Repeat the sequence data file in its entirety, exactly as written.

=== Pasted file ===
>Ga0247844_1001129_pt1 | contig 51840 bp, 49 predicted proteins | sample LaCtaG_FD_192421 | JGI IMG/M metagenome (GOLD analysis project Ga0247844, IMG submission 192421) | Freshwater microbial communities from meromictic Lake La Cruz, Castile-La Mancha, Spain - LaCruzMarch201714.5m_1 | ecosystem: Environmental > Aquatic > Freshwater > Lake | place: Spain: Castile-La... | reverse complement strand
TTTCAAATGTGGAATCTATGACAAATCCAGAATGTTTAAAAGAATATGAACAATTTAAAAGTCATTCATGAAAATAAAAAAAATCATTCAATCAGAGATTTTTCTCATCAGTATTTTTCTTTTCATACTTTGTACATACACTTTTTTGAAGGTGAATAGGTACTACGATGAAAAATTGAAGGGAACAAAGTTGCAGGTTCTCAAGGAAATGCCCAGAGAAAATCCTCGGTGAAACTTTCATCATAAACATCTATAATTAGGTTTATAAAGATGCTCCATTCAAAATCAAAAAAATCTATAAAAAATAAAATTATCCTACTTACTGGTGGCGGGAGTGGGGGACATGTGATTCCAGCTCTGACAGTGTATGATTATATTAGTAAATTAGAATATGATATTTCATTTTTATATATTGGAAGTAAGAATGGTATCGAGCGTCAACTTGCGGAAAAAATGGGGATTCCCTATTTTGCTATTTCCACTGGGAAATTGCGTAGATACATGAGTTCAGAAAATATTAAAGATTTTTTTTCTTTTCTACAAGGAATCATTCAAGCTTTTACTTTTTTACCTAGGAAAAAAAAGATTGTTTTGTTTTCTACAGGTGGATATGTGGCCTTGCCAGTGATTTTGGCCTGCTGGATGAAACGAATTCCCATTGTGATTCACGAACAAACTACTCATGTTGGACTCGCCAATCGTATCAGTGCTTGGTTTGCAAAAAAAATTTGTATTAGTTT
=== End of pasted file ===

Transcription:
>Ga0247844_1001129_pt1 | contig 51840 bp, 49 predicted proteins | sample LaCtaG_FD_192421 | JGI IMG/M metagenome (GOLD analysis project Ga0247844, IMG submission 192421) | Freshwater microbial communities from meromictic Lake La Cruz, Castile-La Mancha, Spain - LaCruzMarch201714.5m_1 | ecosystem: Environmental > Aquatic > Freshwater > Lake | place: Spain: Castile-La... | reverse complement strand
TTTCAAATGTGGAATCTATGACAAATCCAGAATGTTTAAAAGAATATGAACAATTTAAAAGTCATTCATGAAAATAAAAAAAATCATTCAATCAGAGATTTTTCTCATCAGTATTTTTCTTTTCATACTTTGTACATACACTTTTTTGAAGGTGAATAGGTACTACGATGAAAAATTGAAGGGAACAAAGTTGCAGGTTCTCAAGGAAATGCCCAGAGAAAATCCTCGGTGAAACTTTCATCATAAACATCTATAATTAGGTTTATAAAGATGCTCCATTCAAAATCAAAAAAATCTATAAAAAATAAAATTATCCTACTTACTGGTGGCGGGAGTGGGGGACATGTGATTCCAGCTCTGACAGTGTATGATTATATTAGTAAATTAGAATATGATATTTCATTTTTATATATTGGAAGTAAGAATGGTATCGAGCGTCAACTTGCGGAAAAAATGGGGATTCCCTATTTTGCTATTTCCACTGGGAAATTGCGTAGATACATGAGTTCAGAAAATATTAAAGATTTTTTTTCTTTTCTACAAGGAATCATTCAAGCTTTTACTTTTTTACCTAGGAAAAAAAAGATTGTTTTGTTTTCTACAGGTGGATATGTGGCCTTGCCAGTGATTTTGGCCTGCTGGATGAAACGAATTCCCATTGTGATTCACGAACAAACTACTCATGTTGGACTCGCCAATCGTATCAGTGCTTGGTTTGCAAAAAAAATTTGTATTAGTTT